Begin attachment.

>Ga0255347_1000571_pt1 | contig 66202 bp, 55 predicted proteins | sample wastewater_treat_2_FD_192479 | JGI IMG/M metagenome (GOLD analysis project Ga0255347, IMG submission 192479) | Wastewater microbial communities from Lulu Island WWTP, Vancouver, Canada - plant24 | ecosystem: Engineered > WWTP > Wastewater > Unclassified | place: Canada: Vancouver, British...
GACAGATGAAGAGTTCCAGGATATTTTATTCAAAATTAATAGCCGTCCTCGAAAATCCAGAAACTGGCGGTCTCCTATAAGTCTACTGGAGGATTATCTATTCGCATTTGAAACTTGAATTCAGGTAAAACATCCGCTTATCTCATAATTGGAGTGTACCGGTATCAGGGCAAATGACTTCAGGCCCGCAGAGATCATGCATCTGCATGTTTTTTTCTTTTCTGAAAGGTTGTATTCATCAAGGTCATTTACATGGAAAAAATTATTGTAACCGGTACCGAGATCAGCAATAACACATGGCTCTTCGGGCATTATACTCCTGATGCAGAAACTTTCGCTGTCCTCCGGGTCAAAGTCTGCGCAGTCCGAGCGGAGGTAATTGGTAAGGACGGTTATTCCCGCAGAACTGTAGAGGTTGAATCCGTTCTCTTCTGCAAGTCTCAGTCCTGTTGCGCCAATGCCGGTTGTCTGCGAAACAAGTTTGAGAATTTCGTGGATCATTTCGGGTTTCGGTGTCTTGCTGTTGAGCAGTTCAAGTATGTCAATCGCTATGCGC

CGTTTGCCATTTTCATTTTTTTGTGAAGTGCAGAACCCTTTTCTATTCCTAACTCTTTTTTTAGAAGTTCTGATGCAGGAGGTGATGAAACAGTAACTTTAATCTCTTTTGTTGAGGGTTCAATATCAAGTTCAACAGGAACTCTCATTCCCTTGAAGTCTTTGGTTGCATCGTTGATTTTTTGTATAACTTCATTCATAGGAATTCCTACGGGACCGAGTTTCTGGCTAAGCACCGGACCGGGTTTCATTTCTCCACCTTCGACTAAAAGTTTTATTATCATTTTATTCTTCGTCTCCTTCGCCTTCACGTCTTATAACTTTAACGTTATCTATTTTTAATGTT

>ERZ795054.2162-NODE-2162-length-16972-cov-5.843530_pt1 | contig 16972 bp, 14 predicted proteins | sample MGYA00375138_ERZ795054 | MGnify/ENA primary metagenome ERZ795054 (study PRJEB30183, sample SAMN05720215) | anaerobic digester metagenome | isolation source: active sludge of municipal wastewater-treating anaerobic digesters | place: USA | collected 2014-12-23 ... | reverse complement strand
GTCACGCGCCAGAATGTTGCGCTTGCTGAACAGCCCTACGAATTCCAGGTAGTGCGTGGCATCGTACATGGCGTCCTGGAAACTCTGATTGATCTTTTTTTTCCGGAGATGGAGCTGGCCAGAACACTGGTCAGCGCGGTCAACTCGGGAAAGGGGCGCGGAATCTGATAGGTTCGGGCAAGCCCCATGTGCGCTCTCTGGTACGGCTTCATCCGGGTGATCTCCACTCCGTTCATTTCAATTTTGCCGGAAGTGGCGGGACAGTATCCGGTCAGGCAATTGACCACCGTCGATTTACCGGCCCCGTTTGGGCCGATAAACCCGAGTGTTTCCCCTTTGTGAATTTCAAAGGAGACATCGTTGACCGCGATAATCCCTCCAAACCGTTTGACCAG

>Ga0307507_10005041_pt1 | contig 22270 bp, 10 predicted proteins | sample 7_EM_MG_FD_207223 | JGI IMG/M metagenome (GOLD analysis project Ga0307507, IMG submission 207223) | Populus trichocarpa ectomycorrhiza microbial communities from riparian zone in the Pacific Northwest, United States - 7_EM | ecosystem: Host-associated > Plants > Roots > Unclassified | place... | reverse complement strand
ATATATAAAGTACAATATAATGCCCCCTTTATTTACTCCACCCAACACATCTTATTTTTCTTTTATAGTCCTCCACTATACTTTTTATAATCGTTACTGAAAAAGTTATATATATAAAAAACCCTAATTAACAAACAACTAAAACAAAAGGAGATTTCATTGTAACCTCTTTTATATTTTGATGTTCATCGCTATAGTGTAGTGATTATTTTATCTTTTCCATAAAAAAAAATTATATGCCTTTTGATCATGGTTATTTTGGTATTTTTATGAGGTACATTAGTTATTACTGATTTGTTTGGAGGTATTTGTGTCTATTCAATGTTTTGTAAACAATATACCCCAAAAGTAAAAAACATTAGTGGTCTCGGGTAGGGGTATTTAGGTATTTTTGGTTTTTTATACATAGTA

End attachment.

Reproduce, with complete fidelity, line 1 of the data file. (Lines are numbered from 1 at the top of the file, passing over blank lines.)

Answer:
>Ga0255347_1000571_pt1 | contig 66202 bp, 55 predicted proteins | sample wastewater_treat_2_FD_192479 | JGI IMG/M metagenome (GOLD analysis project Ga0255347, IMG submission 192479) | Wastewater microbial communities from Lulu Island WWTP, Vancouver, Canada - plant24 | ecosystem: Engineered > WWTP > Wastewater > Unclassified | place: Canada: Vancouver, British...